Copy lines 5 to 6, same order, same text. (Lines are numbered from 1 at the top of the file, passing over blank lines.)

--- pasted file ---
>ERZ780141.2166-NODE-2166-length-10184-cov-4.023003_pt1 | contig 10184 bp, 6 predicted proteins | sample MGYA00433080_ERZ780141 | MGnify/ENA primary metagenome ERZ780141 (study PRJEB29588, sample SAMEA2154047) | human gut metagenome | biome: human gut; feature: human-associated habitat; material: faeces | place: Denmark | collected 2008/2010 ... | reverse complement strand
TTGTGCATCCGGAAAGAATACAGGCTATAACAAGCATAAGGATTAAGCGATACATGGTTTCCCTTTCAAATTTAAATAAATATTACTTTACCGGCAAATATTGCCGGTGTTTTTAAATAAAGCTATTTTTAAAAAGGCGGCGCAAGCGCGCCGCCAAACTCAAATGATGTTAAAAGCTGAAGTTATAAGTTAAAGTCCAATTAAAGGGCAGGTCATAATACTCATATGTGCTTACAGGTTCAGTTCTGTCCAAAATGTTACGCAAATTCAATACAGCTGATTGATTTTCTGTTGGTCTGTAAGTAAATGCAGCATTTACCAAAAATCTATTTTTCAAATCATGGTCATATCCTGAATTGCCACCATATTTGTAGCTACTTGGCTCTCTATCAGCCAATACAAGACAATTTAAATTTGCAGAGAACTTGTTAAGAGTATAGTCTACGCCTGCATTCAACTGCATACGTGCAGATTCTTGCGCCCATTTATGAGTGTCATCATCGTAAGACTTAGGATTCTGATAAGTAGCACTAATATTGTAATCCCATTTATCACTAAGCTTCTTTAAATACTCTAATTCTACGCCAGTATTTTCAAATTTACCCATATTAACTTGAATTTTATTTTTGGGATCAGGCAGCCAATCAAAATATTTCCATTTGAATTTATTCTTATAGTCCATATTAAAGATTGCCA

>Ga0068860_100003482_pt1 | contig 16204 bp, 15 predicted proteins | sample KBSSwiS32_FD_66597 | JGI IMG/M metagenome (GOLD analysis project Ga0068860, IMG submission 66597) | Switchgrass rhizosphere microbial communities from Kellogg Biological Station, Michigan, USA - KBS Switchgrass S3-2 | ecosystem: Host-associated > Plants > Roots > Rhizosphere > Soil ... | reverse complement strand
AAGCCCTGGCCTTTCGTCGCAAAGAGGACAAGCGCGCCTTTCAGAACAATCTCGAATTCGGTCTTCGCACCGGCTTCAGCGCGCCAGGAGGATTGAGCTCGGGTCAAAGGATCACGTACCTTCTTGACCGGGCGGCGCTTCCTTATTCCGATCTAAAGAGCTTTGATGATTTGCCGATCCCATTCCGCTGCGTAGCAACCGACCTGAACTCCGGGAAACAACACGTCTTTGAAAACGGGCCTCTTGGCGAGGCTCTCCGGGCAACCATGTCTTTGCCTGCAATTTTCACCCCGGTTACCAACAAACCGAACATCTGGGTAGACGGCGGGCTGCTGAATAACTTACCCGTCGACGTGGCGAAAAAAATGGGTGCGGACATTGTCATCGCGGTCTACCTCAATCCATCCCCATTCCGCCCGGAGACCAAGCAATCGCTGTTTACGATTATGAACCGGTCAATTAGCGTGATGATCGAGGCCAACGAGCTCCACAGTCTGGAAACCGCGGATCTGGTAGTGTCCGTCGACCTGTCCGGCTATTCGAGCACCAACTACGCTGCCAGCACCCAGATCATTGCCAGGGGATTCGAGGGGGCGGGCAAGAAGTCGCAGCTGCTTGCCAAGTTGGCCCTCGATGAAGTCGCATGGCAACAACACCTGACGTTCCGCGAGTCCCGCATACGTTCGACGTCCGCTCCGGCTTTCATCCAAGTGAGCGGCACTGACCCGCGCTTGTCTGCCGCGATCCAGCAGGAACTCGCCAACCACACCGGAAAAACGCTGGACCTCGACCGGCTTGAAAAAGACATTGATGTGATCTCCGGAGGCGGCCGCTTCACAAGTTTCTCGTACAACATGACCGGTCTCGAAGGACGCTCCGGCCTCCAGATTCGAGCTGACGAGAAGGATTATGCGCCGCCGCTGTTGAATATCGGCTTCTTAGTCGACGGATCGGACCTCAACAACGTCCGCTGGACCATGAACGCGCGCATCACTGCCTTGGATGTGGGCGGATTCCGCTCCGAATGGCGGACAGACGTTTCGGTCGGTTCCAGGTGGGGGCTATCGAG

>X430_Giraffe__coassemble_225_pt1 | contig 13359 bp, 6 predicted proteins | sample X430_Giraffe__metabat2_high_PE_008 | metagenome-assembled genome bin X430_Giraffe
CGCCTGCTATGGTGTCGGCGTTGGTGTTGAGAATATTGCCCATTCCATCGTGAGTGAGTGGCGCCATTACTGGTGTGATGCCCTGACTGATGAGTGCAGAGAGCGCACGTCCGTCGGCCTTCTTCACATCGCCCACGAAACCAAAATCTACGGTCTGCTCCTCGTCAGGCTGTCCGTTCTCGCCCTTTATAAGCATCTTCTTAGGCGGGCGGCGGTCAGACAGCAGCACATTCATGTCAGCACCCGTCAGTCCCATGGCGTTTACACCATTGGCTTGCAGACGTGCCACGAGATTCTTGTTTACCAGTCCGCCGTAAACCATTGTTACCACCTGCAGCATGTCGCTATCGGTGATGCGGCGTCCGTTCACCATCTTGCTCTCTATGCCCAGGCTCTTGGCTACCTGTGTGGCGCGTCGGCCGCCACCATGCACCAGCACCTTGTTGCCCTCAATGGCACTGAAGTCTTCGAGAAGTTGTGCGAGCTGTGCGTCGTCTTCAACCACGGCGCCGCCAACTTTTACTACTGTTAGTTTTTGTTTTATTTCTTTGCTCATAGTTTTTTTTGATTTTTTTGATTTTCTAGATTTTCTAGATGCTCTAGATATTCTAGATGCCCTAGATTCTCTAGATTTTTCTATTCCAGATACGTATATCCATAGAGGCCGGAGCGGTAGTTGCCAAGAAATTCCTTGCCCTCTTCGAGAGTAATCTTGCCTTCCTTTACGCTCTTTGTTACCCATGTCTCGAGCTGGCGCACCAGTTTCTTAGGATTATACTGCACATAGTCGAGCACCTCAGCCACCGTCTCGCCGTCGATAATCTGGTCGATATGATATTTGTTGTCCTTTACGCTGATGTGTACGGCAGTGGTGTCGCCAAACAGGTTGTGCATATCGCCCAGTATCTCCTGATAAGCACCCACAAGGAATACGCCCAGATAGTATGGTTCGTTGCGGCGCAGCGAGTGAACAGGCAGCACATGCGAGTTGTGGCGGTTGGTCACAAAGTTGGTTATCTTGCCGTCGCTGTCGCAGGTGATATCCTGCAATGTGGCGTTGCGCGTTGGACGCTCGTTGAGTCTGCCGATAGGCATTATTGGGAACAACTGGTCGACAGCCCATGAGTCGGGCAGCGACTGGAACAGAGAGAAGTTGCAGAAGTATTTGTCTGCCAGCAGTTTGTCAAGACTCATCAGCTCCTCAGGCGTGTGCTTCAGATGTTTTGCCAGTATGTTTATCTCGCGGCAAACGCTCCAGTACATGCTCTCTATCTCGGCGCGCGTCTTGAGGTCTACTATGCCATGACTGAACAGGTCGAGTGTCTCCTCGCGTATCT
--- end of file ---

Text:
>X430_Giraffe__coassemble_225_pt1 | contig 13359 bp, 6 predicted proteins | sample X430_Giraffe__metabat2_high_PE_008 | metagenome-assembled genome bin X430_Giraffe
CGCCTGCTATGGTGTCGGCGTTGGTGTTGAGAATATTGCCCATTCCATCGTGAGTGAGTGGCGCCATTACTGGTGTGATGCCCTGACTGATGAGTGCAGAGAGCGCACGTCCGTCGGCCTTCTTCACATCGCCCACGAAACCAAAATCTACGGTCTGCTCCTCGTCAGGCTGTCCGTTCTCGCCCTTTATAAGCATCTTCTTAGGCGGGCGGCGGTCAGACAGCAGCACATTCATGTCAGCACCCGTCAGTCCCATGGCGTTTACACCATTGGCTTGCAGACGTGCCACGAGATTCTTGTTTACCAGTCCGCCGTAAACCATTGTTACCACCTGCAGCATGTCGCTATCGGTGATGCGGCGTCCGTTCACCATCTTGCTCTCTATGCCCAGGCTCTTGGCTACCTGTGTGGCGCGTCGGCCGCCACCATGCACCAGCACCTTGTTGCCCTCAATGGCACTGAAGTCTTCGAGAAGTTGTGCGAGCTGTGCGTCGTCTTCAACCACGGCGCCGCCAACTTTTACTACTGTTAGTTTTTGTTTTATTTCTTTGCTCATAGTTTTTTTTGATTTTTTTGATTTTCTAGATTTTCTAGATGCTCTAGATATTCTAGATGCCCTAGATTCTCTAGATTTTTCTATTCCAGATACGTATATCCATAGAGGCCGGAGCGGTAGTTGCCAAGAAATTCCTTGCCCTCTTCGAGAGTAATCTTGCCTTCCTTTACGCTCTTTGTTACCCATGTCTCGAGCTGGCGCACCAGTTTCTTAGGATTATACTGCACATAGTCGAGCACCTCAGCCACCGTCTCGCCGTCGATAATCTGGTCGATATGATATTTGTTGTCCTTTACGCTGATGTGTACGGCAGTGGTGTCGCCAAACAGGTTGTGCATATCGCCCAGTATCTCCTGATAAGCACCCACAAGGAATACGCCCAGATAGTATGGTTCGTTGCGGCGCAGCGAGTGAACAGGCAGCACATGCGAGTTGTGGCGGTTGGTCACAAAGTTGGTTATCTTGCCGTCGCTGTCGCAGGTGATATCCTGCAATGTGGCGTTGCGCGTTGGACGCTCGTTGAGTCTGCCGATAGGCATTATTGGGAACAACTGGTCGACAGCCCATGAGTCGGGCAGCGACTGGAACAGAGAGAAGTTGCAGAAGTATTTGTCTGCCAGCAGTTTGTCAAGACTCATCAGCTCCTCAGGCGTGTGCTTCAGATGTTTTGCCAGTATGTTTATCTCGCGGCAAACGCTCCAGTACATGCTCTCTATCTCGGCGCGCGTCTTGAGGTCTACTATGCCATGACTGAACAGGTCGAGTGTCTCCTCGCGTATCT